Chargers QB Philip Rivers has been 'painful to watch'

Chargers QB Philip Rivers has been 'painful to watch'

With the Chargers off to an 0-3 start, quarterback Philip Rivers is beginning to fall out of favor in Los Angeles. 

The Chargers have been struggling for years. After hovering around the .500 mark for a half-decade, the Bolts managed to win a grand total of nine games the previous two seasons. The franchise installed Anthony Lynn as head coach and moved from San Diego to LA during the offseason, but the core of the roster remained the same.

That obviously includes Rivers, who may not be the root of the problem, but is experiencing some regression. The 35-year-old's 60.4 completion percentage last season was his lowest since 2007, while his 21 interceptions were the most of his career. Tack on five fumbles lost, and Rivers was committing nearly two turnovers per game.

Rivers was off to a decent start this season, even if the Chargers weren't, but that run of good fortune came to a screeching halt against Kansas City on Sunday. The six-time Pro Bowl selection completed 20 of 40 passes for 237 yards with no touchdowns and 3 interceptions in a 24-10 loss to the Chiefs.

Based on Tom Krasovic's synopsis for The San Diego Union-Tribune, Rivers' performance was not only a huge reason why the Chargers lost -- it was a chore to sit through.

This Rivers was different from the quarterback San Diegans grew to love.

He looked old, not cagey; creaky, not savvy.

He was painful to watch.

“I had a rough day,” he said.

He threw the ball too late, into coverage, repeatedly.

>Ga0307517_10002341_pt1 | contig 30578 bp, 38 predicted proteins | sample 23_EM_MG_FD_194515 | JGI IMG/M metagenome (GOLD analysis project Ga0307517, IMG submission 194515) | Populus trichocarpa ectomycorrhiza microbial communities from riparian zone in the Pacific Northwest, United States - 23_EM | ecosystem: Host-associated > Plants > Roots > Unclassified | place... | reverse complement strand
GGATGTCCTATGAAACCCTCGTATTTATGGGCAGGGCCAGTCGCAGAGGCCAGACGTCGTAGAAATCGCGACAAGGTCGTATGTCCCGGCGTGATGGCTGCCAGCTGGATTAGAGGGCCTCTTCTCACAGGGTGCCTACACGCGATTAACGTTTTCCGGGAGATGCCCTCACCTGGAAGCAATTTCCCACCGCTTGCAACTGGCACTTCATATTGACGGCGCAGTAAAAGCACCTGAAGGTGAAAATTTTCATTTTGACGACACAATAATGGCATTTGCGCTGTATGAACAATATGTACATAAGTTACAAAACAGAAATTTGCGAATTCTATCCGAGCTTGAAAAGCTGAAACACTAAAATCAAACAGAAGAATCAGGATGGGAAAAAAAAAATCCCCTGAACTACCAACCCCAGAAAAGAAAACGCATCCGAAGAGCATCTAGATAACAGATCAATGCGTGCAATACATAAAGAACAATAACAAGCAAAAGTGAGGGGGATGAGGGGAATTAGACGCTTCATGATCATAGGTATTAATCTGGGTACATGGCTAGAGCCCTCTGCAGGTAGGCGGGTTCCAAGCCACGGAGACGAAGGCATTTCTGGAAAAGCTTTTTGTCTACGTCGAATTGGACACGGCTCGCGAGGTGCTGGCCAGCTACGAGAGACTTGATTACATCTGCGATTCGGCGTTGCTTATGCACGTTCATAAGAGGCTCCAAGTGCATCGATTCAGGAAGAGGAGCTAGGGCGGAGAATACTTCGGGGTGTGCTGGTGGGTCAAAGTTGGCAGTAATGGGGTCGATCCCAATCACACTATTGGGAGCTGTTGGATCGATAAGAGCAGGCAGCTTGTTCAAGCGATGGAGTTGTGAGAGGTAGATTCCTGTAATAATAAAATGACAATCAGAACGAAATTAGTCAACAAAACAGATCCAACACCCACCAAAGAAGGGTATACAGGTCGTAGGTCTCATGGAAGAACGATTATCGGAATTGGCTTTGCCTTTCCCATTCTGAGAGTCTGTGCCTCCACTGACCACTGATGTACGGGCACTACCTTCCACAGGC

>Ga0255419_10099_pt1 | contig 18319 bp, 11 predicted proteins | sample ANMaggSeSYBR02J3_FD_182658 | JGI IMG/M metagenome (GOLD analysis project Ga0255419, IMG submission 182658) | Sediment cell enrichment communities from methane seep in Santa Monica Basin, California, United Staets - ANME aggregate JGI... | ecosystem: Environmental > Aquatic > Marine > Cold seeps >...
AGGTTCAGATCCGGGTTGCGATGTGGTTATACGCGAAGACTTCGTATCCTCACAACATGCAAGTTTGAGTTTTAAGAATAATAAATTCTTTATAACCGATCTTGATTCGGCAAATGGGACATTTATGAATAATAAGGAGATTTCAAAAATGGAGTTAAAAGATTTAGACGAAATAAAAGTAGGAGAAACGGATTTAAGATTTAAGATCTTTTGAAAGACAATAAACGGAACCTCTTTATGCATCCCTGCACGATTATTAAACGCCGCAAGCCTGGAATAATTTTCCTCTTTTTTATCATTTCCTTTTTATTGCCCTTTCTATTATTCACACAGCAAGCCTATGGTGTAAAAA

Considering that the blocking was good and the running game forceful, it was the worst half I can recall from Rivers, a starter since 2006.

He made several decisions that were questionable, perhaps worse.

He overestimated his arm strength. On other plays, for reasons unknown to outsiders, he failed to see open receivers or pull the trigger if he did.

Krasovic added Rivers should've been intercepted a fourth time, but the defensive back dropped the likely pick-six.

Okay, so it was a bad game. Even Tom Brady has those once in awhile (I think). Regardless, this is becoming par for the course with Rivers, and based on the reaction of Chargers fans like Aaron Woolley for the SBNation blog Bolts From The Blue, the die-hards -- the few that remain after the team's move to LA -- are growing restless.

I hate to say it, but it may be the time to light a fire under his ass or wave goodbye to him at the end of this season. He is in no way worth the 20+ million they are shelling out for him right now.

Rivers has enjoyed a Hall of Fame-caliber career. He may very well pick apart an Eagles secondary that is reeling from injuries, and somewhat questionable to begin with. But Rivers is also approaching his 36th birthday in December, and his decline is inevitable, probably already ongoing.

The Eagles have to fly across the country this week and play a team that's tough in many areas. At this point, franchise quarterback may or may not be of those.

The Roots rocked, peak Pederson, and marvelous Merrill

The Roots rocked, peak Pederson, and marvelous Merrill

The Eagles are going to the Super Bowl.

Again, that's really fun to type. And there was so much fun to be had on Sunday when the Birds beat up on the Vikings to win the NFC Championship.

In the spirit of truly having a blast watching yesterday's game and partying on Broad Street after, here's some of the killer content the Eagles shared on their social media. Their social team was as red hot as Nick Foles. Tough to beat good access. This stuff is just fun to relive.


Doug Pederson's post-game speech. The look on his face after he says it! Goosebumps.